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Upside potential abounds in post-divorce co-parenting

Are you perchance about to divorce and worried that you and your soon-to-be ex will seldom be on the same page when it comes to co-parenting?

Take a breath. That mindset would hardly qualify you as being an anomaly in the realm of parenthood. Legions of parents in Minnesota and elsewhere -- good parents totally devoted to their kids and with the best interests of their children unwaveringly at heart -- confront some angst and fear regarding post-divorce parenting.

After all, there are bona-fide and compelling reasons underlying the termination of every marriage, and those catalysts don't simply fade away in the rear-view mirror the instant a divorce decree is inked. As one media article discussing divorced parents and co-parenting considerations notes, "You were married and [still] know how to push each other's buttons."

Even knowing that, though, many divorcing spouses come to appreciate that holding back on the trigger finger is a vitally important self-imposed restraint and becomes progressively easier to do as time goes by. And, as the above-cited overview states, it materially improves "the co-parenting dynamic."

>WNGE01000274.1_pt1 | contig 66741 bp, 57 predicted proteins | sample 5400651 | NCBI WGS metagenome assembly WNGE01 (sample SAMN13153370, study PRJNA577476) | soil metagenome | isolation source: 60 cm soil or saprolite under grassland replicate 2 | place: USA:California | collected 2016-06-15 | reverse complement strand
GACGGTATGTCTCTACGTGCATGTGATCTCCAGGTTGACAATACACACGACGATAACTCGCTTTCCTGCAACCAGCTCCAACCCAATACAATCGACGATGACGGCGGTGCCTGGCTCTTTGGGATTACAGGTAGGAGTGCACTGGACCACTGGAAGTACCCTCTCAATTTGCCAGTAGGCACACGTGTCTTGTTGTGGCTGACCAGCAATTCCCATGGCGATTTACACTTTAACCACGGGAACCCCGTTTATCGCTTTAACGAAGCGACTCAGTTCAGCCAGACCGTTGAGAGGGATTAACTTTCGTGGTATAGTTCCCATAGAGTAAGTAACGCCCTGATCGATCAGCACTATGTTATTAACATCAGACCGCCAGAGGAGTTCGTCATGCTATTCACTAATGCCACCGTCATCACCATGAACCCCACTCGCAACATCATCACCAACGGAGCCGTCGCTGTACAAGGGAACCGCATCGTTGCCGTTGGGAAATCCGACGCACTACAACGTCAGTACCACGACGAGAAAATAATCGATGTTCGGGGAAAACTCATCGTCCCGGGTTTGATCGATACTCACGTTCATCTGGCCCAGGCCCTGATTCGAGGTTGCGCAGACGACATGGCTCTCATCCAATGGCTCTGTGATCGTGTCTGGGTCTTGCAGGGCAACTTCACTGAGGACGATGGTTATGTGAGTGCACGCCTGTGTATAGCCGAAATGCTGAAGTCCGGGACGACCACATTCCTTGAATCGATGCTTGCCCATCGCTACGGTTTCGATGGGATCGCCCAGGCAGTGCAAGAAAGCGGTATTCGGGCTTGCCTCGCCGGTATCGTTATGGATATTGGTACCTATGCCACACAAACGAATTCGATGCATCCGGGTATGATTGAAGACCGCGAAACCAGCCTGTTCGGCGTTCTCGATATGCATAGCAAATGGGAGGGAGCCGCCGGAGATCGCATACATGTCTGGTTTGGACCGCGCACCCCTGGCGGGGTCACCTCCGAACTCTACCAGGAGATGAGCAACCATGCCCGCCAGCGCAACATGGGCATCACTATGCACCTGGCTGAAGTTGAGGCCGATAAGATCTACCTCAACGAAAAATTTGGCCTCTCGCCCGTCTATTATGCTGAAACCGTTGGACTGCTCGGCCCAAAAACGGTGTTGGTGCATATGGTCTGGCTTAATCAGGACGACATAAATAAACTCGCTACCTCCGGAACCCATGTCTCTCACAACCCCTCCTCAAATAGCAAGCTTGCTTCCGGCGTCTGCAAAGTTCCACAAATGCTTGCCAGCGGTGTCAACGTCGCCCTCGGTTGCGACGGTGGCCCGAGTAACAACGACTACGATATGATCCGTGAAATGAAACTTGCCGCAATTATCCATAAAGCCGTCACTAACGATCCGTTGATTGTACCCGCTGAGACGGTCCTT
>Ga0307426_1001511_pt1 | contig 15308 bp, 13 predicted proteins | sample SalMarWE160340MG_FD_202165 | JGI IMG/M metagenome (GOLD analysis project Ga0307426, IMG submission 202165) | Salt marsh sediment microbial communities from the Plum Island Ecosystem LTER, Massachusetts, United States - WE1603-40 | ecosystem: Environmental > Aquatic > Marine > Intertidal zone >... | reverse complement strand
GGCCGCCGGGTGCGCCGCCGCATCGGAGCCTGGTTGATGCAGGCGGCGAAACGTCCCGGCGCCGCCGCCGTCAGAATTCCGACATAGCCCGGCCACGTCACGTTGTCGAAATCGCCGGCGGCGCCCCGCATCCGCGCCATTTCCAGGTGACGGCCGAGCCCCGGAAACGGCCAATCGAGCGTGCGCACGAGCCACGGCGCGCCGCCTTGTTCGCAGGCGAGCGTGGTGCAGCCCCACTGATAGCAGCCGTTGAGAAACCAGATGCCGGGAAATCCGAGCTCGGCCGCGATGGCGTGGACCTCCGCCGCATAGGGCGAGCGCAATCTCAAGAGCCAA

Your marriage might have ended, but you will always be parents. And divorce annals are replete with instances of ex-partners who ultimately discovered that they were both happier and better parents in the wake of marital dissolution.

No reasonable or empathetic person -- especially a legal professional -- who works in the realm of family law would ever seek to promote the idea that one reality prevails and that all families march to the same post-divorce drum.

That would be both a fiction and a disservice to individuals and families dealing with fundamentally important and often challenging matters that are -- in every instance -- flatly unique.

Having said that, though, it merits noting that divorcing couples with kids can work purposefully and in good faith to create a healthy, loving and even better life for their kids following a divorce than was the case before a marriage ended.

Each family is unique. It is important to consider the specific facts and circumstances of each family to help create a plan that will have the best chance for success after the divorce is over. A proven family law attorney with a deep well of experience working with clients in matters involving children can provide further information.

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